Using a geometry similar to Fig. 1 and a CPC with a refractive index of , the light collection gain becomes1(c)], and, for typical detector sizes, the detector length is smaller than the characteristic absorption length ( for our material ). Hence, the effective active aperture and the gain of the LD can be multiple orders of magnitude larger than the corresponding photodiode while maintaining omnidirectional sensitivity and large bandwidth.
A few more advantages of the LD are worth noting. First, long-range atmospheric communication channels experience scintillation effects. Atmospheric turbulence causes phase fluctuations of the optical wavefront, which results in severe fading effects, because the highly multimode beam cannot be easily focused onto a small photodiode. A large and fast LD is promising to suppress these effects. Additionally, the absorption and re-emission event destroys the coherence of the incident phase front and can therefore mitigate phase fluctuations, as well. In such communication systems, deep fades occur, typically 10 s of decibels. Depending on the conditions, a reduction in variance in the received signal power is of great importance despite the reduced detection efficiency. Reduced fluctuations equate to a smaller dynamic range in the detected signal power, which can simplify receiver operations.
Second, using fluorophores with narrow absorption and emission spectra would enable wavelength division multiplexing. This is of particular interest for visible light communication, which has been demonstrated using red, green, and blue multiplexing and targets indoor applications. Third, while we have demonstrated LDs using only optical fiber geometries, the same concept can also be applied to materials without guided modes. Recently, plasmonic nano arrays have been used to create highly directional emission from a layer of fluorescent dyes . The emission of these materials has a relatively small étendue, which implies that it can be focused onto a small detector. This geometry could strongly increase the efficiency compared to the waveguide geometry. In addition, by leveraging the Purcell effect in plasmonic materials, the radiative lifetime of the photoluminescent centers can be decreased by almost 3 orders of magnitude, as fast as , while preserving a high quantum efficiency . These materials would allow communication with a 3 dB bandwidth in excess of 10 GHz, promising data rates of the order of 100 Gbps using spatial or wavelength division multiplexing or higher order modulation schemes such as presented in this paper.
In conclusion, we have shown that LDs offer important opportunities for communication applications. We have demonstrated more than 3 orders of magnitude increase of the active area of a detector, shown omnidirectional sensitivity, and demonstrated that multi-Gbps data rates can be achieved with standard modulation schemes. The addition of the luminescent material induces a band-limiting effect and a reduction in detection efficiency. We have presented various promising paths forward for both increased bandwidth and efficiency by more than 1 order of magnitude. Future research will be focused on developing tailored materials optimized for communication applications.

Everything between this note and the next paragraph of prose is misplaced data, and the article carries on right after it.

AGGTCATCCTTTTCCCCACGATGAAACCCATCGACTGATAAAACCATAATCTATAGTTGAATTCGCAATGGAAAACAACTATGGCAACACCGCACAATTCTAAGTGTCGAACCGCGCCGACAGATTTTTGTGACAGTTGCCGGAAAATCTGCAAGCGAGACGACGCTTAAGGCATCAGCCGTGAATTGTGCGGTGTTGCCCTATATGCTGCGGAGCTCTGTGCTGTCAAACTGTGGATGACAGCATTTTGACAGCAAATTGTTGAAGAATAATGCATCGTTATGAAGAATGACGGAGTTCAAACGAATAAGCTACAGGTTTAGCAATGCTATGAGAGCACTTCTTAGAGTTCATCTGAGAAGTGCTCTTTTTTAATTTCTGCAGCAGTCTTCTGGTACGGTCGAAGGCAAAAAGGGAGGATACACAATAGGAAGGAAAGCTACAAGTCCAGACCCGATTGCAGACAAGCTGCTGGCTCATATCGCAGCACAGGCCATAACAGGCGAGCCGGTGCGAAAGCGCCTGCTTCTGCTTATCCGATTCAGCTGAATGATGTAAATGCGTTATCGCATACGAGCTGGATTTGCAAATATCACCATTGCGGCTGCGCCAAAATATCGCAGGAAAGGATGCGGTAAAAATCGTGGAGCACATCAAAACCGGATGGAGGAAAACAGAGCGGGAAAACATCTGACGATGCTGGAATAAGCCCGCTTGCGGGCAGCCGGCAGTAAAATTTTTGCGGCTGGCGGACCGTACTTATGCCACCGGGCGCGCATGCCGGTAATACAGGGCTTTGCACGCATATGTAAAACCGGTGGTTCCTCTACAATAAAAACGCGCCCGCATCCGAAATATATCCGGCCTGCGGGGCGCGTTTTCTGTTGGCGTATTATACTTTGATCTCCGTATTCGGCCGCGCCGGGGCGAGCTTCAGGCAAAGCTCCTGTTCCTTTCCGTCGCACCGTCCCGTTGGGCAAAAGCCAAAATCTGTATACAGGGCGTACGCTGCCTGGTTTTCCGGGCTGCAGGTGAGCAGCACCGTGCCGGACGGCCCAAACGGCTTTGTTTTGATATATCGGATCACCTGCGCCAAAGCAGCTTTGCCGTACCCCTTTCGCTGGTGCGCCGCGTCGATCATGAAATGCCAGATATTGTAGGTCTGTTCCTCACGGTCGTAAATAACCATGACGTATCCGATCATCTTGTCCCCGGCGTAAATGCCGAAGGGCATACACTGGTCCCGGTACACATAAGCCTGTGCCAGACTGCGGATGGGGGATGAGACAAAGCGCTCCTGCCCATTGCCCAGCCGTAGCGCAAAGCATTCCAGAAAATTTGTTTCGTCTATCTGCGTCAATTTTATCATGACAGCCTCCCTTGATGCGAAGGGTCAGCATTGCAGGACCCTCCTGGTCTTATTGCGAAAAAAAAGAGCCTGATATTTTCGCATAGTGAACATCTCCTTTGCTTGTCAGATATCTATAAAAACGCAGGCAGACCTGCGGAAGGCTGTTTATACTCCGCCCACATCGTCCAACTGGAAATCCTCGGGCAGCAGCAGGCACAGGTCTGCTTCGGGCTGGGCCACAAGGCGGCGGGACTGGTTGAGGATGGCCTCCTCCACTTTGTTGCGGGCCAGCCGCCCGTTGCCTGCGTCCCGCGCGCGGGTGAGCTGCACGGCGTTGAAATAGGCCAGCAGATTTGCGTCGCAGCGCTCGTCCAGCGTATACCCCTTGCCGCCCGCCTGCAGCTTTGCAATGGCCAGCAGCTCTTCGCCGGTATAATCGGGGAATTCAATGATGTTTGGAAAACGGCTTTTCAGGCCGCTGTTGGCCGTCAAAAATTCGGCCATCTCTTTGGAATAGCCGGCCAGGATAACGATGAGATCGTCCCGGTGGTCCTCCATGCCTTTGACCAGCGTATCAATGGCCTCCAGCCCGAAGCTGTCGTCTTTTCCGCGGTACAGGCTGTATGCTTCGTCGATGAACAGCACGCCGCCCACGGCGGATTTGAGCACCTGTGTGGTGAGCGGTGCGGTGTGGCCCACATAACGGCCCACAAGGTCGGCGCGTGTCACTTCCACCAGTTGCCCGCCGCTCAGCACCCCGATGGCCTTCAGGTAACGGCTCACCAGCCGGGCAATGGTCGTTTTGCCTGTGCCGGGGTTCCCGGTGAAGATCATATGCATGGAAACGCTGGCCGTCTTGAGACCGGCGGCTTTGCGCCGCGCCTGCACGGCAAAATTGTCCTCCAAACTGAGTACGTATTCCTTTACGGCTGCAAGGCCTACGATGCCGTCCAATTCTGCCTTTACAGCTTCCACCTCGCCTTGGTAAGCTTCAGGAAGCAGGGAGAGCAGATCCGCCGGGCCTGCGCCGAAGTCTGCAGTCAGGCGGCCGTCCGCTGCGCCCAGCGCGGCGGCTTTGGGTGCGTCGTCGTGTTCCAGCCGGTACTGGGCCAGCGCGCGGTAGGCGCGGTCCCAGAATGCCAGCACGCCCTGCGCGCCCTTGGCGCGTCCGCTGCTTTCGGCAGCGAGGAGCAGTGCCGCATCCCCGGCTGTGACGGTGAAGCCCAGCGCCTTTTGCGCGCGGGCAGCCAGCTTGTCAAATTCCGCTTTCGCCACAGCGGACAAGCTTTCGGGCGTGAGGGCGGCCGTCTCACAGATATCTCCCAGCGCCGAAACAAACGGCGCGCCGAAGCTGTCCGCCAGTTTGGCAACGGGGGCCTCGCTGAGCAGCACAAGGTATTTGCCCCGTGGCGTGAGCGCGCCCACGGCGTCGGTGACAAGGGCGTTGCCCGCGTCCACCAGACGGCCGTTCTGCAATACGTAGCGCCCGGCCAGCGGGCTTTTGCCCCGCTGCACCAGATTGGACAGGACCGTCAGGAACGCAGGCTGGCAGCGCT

We thank K. Birnbaum, J. Goodman, H. Hemmati, Y. Maguire, H. Tiecke, and J. T. M. Walraven for insightful discussions and careful reading of the paper; J. W. Gin and D. H. Nguyen for developing the TIA; and E. Booen for mechanical design.
See Supplement 1 for supporting content.
REFERENCES AND NOTES
1. O. Bouchet, H. Sizun, C. Boisrobert, F. de Fornel, and P. N. Favennec, Free-Space Optics: Propagation and Communication (Wiley, 2006).
2. N. Zhao, X. Li, G. Li, and J. M. Kahn, “Capacity limits of spatially multiplexed free-space communication,” Nat. Photonics 9, 822–826 (2015). [CrossRef]
3. J. Wang, J.-Y. Yang, I. M. Fazal, N. Ahmed, Y. Yan, H. Huang, Y. Ren, Y. Yue, S. Dolinar, M. Tur, and A. E. Willner, “Terabit free-space data transmission employing orbital angular momentum multiplexing,” Nat. Photonics 6, 488–496 (2012). [CrossRef]
4. H. Hemmati, Deep Space Optical Communications (Wiley, 2006).
5. H. Hemmati, Near-Earth Laser Communications (CRC Press, Taylor & Francis, 2009).
7. D. O. Caplan, “Laser communication transmitter and receiver design,” J. Opt. Fiber. Commun. Rep. 4, 225–362 (2007). [CrossRef]
8. G. Smestad, H. Ries, R. Winston, and E. Yablonovitch, “The thermodynamic limits of light concentrators,” Sol. Energy Mater. 21, 99–111 (1990). [CrossRef]
9. W. G. J. H. M. van Sark, L. W. J. Barnham, L. H. Slooff, A. J. Chatten, A. Büchtemann, A. Meyer, S. J. McCormack, R. Koole, D. J. Farrell, R. Bose, E. E. Bende, A. R. Burgers, T. Budel, J. Quilitz, M. Kennedy, T. Meyer, C. De Mello Donegá, A. Meijerink, and D. Vanmaekelbergh, “Luminescent solar concentrators—a review of recent results,” Opt. Express 16, 21773–21792 (2008). [CrossRef]
10. Y. N. Kharzheev, “Scintillation counters in modern high energy physics experiments,” Phys. Part. Nucl. 46, 678–728 (2015). [CrossRef]
11. Z. Ghassemlooy, Optical Wireless Communications (CRC Press, 2013).
12. S. Dimitrov and H. Haas, Principles of LED Light Communications (Cambridge University, 2015).
13. , corresponding to , note that the LD has an active area more than three orders of magnitude larger than that of the APD, therefore the NEP of both detectors cannot be directly compared.
14. The data points are taken from the Hamamatsu, EO Tech, and Thorlabs catalogs.
15. “Safety of laser products—Part 1: Equipment classification and requirements,” IEC 60825-1 (2014).
16. J. Armstrong, “OFDM for optical communications,” J. Lightwave Technol. 27, 189–204 (2009). [CrossRef]
17. B. P. Smith, A. Farhood, A. Hunt, F. R. Kschischang, and J. Lodge, “Staircase codes: FEC for 100 Gb/s OTN,” J. Lightwave Technol. 30, 110–117 (2012). [CrossRef]
18. G. Tzimpragos, C. Kachris, I. B. Djordjevic, M. Cvijetic, D. Soudris, and I. Tomkos, “A survey on FEC codes for 100 G and beyond optical networks,” in Communications Surveys and Tutorials (IEEE, 2014).
19. The capture efficiency for a round fiber is given by , which amounts to 17% in each direction for a vacuum clad () polystyrene () fiber.
20. Saint Gobain Crystals, Scintillating Optical Fibers Brochure (2015).
21. G. Lozano, D. J. Louwers, S. R. K. Rodríguez, S. Murai, O. T. A. Jansen, M. A. Verschuuren, and J. Gómez Rivas, “Plasmonics for solid-state lighting: enhanced excitation and directional emission of highly efficient light sources,” Light 2, e66 (2013). [CrossRef]
22. T. B. Hoang, G. M. Akselrod, C. Argyropoulos, J. Huang, D. R. Smith, and M. H. Mikkelsen, “Ultrafast spontaneous emission source using plasmonic nanoantennas,” Nat. Commun. 6, 7788 (2015). [CrossRef]